The Current

Why one advocate says nuclear energy needs to be part of the plan to solve climate change

While some advocates say nuclear energy is our best bet to wean the world off fossil fuels, others claim the threat is so severe we just don't have time to build the reactors needed. We hear from both sides of the debate.

Renewable, non-renewable energy both critical in reducing emissions, some argue

A dire UN report warns that world leaders must drop carbon emissions to zero by 2050 to maintain 'a semblance of the ecosystems we have.' (Siphiwe Sibeko/Reuters)
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Nuclear energy should be part of the solution to climate change because it can offer "zero-emissions electricity," argues an expert with a Washington-based think tank.

While energy sources like solar and wind power are becoming cheaper, "they're not alternatives — they're complimentary" in the fight to reduce carbon emissions, Josh Freed, senior vice-president of the clean energy program at Third Way Energy, told The Current's guest host Piya Chattopadhyay.

"We need it all," he said, if we want to reduce carbon emissions to zero by 2050. A dire UN report, released last fall, warned that Canada and other world leaders must meet this goal to prevent a deadly rise in global temperatures.

In October, the UN's Intergovernmental Panel on Climate Change concluded that limiting warming to 0.5 degrees from current temperatures could make a life-or-death difference for the planet over the coming decades. Another report, issued a month later, found emissions need to drop 55 per cent by 2030 to limit global warming to 1.5 C compared to 2017 levels.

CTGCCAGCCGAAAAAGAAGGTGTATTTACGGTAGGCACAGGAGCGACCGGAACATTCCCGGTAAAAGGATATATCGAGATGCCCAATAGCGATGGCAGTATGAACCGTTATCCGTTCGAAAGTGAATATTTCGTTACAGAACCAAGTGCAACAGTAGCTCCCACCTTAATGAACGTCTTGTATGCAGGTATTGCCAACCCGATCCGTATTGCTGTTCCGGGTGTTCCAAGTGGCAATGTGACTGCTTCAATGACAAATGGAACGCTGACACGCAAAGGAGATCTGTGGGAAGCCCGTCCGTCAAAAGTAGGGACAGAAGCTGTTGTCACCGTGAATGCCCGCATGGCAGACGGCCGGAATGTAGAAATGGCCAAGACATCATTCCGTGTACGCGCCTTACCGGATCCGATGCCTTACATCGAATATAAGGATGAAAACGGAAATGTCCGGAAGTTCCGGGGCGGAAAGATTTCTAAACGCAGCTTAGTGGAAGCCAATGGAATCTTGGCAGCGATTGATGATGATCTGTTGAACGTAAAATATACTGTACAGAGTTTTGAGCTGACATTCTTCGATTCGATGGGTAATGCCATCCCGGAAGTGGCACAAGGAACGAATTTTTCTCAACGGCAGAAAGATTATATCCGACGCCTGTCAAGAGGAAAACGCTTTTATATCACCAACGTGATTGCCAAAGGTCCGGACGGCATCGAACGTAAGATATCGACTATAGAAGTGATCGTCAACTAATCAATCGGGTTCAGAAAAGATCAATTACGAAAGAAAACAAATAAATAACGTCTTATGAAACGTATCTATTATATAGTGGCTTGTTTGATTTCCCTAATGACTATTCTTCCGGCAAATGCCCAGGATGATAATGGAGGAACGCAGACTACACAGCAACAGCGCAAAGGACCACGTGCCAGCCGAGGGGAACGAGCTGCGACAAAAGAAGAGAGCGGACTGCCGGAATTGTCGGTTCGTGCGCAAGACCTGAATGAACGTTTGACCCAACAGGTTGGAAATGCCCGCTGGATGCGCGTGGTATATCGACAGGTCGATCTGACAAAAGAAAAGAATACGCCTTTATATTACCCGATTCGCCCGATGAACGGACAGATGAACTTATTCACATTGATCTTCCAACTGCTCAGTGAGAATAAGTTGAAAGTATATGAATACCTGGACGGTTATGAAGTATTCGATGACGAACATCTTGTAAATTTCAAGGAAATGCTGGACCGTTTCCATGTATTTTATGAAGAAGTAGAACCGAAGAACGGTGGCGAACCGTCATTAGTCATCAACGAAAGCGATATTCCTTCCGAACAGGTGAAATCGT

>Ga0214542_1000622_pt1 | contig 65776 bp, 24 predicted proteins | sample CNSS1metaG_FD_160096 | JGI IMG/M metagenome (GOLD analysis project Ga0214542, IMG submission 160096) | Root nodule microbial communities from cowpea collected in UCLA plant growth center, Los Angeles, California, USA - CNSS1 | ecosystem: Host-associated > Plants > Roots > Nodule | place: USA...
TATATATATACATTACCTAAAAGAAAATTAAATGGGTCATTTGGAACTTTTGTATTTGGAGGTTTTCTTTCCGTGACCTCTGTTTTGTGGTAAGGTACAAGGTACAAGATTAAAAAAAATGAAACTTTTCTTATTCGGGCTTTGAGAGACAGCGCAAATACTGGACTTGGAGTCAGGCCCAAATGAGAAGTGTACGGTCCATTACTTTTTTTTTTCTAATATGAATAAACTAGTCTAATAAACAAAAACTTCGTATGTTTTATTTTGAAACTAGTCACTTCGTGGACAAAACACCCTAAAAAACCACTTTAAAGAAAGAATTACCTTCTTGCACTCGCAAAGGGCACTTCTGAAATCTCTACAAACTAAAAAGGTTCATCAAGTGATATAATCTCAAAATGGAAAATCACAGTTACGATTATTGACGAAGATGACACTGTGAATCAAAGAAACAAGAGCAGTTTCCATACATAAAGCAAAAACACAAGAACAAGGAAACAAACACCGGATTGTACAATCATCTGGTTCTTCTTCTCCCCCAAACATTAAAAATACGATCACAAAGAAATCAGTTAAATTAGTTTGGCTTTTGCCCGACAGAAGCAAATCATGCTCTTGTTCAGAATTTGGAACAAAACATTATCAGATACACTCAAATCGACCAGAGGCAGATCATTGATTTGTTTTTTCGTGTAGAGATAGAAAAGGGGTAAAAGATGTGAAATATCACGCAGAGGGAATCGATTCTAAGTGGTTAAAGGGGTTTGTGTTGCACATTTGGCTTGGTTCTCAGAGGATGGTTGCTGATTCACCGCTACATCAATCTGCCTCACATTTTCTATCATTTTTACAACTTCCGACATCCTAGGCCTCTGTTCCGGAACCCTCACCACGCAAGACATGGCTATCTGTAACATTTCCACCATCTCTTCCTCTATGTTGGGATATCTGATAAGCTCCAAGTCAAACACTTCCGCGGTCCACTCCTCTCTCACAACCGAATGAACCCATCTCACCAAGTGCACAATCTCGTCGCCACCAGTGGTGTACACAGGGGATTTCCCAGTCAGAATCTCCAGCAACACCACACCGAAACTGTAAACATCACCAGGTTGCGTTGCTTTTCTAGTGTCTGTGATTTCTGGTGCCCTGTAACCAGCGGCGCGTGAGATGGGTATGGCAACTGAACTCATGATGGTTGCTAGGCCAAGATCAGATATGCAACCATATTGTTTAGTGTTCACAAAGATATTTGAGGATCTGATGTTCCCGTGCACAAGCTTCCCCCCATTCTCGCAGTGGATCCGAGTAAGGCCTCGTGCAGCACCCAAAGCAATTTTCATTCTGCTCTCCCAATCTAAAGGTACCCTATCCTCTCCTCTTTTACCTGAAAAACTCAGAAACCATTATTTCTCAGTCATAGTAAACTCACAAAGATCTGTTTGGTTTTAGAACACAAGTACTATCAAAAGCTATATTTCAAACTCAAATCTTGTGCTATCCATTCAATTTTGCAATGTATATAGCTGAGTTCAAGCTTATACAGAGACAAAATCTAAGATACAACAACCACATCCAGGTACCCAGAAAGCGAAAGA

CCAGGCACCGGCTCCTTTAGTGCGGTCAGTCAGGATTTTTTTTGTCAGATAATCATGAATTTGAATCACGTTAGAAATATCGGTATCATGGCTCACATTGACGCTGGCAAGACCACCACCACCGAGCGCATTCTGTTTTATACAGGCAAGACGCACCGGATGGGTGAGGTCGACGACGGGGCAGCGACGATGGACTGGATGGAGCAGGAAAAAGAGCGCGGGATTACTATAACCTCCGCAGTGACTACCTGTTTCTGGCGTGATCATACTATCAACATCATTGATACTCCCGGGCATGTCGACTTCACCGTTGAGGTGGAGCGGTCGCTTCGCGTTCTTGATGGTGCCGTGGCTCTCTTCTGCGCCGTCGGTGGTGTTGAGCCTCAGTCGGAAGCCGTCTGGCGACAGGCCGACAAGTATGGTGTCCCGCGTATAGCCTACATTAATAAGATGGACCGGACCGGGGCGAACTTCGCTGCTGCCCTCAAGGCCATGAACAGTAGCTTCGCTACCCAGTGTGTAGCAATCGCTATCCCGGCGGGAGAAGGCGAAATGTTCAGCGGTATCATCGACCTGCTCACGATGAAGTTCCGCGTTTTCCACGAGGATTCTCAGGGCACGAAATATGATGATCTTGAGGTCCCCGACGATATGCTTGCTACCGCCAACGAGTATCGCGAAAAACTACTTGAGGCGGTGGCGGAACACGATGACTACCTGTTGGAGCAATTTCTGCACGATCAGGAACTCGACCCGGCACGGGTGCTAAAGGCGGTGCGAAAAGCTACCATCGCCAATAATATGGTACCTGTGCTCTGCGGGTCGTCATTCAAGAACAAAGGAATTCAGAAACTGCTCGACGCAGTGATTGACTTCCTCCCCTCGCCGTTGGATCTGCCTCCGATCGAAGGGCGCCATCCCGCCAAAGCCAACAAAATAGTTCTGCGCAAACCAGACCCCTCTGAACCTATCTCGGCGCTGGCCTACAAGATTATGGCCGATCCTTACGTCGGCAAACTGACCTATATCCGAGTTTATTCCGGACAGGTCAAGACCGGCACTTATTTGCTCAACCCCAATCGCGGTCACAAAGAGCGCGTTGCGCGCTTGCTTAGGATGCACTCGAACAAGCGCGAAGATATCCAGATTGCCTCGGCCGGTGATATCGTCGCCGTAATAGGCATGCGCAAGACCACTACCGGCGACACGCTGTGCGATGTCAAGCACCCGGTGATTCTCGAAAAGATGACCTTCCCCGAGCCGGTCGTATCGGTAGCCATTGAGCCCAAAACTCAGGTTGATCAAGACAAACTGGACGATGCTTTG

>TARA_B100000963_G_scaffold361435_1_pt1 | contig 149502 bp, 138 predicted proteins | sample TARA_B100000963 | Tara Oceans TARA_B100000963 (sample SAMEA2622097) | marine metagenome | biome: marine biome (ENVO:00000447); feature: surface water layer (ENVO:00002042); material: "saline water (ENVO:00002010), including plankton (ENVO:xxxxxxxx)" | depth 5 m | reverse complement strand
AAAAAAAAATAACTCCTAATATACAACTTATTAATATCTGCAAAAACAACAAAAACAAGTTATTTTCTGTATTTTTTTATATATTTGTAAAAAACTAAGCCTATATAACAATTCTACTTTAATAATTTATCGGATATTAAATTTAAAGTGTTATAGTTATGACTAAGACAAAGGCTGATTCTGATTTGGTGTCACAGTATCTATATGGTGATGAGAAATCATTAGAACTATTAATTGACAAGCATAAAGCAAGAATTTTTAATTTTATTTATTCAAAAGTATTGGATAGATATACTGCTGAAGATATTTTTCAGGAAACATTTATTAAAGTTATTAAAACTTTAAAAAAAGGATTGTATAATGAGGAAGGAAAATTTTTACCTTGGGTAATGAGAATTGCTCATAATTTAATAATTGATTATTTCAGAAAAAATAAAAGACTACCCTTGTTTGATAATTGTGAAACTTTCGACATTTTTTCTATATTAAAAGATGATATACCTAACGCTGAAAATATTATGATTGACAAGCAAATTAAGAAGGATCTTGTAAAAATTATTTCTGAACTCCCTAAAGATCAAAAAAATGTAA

Intergovernmental Panel on Climate Change chair Hoesung Lee, centre, speaks during a news conference in Incheon, South Korea last October. (Ahn Young-joon/Associated Press)

But Shawn-Patrick Stensil of Greenpeace Canada says the argument for nuclear power is "increasingly moot."

That's because nuclear plants can take years to construct, are expensive to build, and create radioactive waste

"When you look at the timelines that we need to stop climate change, the [Intergovernmental] Panel on Climate Change gives us 10 years to drastically reduce our emissions," the senior energy strategist said.

"So it's not a question of whether it should be a solution, it's whether it can. In that sense, you just can't build reactors quickly enough."

Click 'listen' near the top of this page to hear the full conversation.


Produced by Samira Mohyeddin.

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